Freely falling If air resistance is disregarded, all objects dropped near the surface of a planet fall with the same constant acceleration. This acceleration is due to gravitational force, and the motion is referred to as free fall.
Freely falling The acceleration due to gravity is denoted with the symbols ag (generally) or g (on Earth’s surface). The magnitude of g is about 9.81 m/s2.
Acceleration is constant during upward and downward motion In the photograph on the left, the upward displacement of the ball between each successive image is smaller and smaller until the ball stops and finally begins to move with an increasing downward velocity, as shown on the right.
A robot probe drops a camera off the rim of a 239 mhigh cliff on Mars, where the free-fall acceleration is−3.7 m/s2.a. Find the velocity with which the camera hits theground.b. Find the time required for it to hit the ground.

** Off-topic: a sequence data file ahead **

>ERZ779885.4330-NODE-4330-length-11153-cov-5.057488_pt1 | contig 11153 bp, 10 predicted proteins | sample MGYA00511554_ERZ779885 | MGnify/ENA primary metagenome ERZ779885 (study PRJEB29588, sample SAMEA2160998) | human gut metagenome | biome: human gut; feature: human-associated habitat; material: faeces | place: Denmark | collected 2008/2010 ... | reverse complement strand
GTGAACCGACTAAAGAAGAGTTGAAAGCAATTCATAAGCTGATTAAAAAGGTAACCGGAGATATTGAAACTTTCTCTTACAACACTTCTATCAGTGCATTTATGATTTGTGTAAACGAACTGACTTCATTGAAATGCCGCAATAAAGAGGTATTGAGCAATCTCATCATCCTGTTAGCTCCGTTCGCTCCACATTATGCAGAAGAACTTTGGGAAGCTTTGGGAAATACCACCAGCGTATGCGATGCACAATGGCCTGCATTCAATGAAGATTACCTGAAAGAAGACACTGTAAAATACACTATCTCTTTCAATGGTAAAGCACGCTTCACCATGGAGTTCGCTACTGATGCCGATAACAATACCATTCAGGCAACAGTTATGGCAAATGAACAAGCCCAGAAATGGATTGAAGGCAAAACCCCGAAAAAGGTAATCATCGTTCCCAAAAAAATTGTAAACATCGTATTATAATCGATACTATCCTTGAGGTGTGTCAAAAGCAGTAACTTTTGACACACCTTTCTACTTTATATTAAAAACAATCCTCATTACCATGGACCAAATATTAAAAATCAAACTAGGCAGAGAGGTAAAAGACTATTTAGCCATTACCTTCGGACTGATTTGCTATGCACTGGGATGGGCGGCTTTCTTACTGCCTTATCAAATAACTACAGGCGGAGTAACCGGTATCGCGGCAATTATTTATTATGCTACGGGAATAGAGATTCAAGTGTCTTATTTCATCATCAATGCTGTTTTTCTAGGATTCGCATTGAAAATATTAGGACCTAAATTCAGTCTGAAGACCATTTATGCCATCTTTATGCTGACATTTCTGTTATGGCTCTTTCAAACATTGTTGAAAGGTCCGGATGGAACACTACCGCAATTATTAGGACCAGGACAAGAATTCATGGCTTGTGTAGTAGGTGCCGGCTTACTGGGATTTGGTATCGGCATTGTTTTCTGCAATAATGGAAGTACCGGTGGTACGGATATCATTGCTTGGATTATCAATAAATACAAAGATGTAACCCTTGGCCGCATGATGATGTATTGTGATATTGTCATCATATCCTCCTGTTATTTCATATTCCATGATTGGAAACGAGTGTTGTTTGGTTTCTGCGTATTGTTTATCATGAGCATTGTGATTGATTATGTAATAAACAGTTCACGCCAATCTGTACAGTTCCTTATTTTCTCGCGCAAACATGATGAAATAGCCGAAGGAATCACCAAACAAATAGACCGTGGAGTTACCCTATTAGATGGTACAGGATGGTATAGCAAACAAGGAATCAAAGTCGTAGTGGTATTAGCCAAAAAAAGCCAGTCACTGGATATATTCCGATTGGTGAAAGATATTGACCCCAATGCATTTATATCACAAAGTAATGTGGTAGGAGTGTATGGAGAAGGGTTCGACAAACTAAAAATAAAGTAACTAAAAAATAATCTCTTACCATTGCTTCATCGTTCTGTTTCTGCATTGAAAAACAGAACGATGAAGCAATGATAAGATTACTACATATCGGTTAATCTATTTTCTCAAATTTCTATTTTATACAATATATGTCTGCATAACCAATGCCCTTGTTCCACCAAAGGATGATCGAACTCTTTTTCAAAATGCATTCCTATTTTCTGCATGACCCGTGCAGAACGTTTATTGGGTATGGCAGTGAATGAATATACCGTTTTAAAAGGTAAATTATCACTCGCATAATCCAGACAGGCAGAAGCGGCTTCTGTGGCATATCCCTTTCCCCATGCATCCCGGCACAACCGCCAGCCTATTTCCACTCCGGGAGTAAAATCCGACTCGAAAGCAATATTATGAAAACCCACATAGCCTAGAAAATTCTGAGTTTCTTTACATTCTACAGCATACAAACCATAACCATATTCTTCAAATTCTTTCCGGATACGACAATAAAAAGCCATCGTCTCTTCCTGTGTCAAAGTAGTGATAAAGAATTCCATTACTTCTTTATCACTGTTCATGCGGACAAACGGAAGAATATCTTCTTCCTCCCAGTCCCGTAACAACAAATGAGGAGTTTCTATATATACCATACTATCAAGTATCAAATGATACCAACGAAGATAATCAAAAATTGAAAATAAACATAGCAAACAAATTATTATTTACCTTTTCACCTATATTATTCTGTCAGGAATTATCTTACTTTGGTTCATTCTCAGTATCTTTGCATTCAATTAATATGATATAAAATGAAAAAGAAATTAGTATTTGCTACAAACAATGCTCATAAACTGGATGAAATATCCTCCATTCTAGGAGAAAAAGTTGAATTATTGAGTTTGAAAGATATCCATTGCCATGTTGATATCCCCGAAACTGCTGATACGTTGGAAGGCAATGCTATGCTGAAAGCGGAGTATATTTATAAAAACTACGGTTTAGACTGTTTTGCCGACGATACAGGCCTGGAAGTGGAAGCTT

A flowerpot falls from a windowsill 25.0 m above thesidewalk.a. How fast is the flowerpot moving when it strikes theground?b. How much time does a passerby on the sidewalkbelow have to move out of the way before theflowerpot hits the ground?
A tennis ball is thrown vertically upward with aninitial velocity of +8.0 m/s.a. What will the ball’s speed be when it returns to itsstarting point?b. How long will the ball take to reach its startingpoint?
Jason hits a volleyball so that it moveswith an initial velocity of 6.0 m/s straightupward. If the volleyball starts from 2.0 mabove the floor, how long will it be in theair before it strikes the floor?
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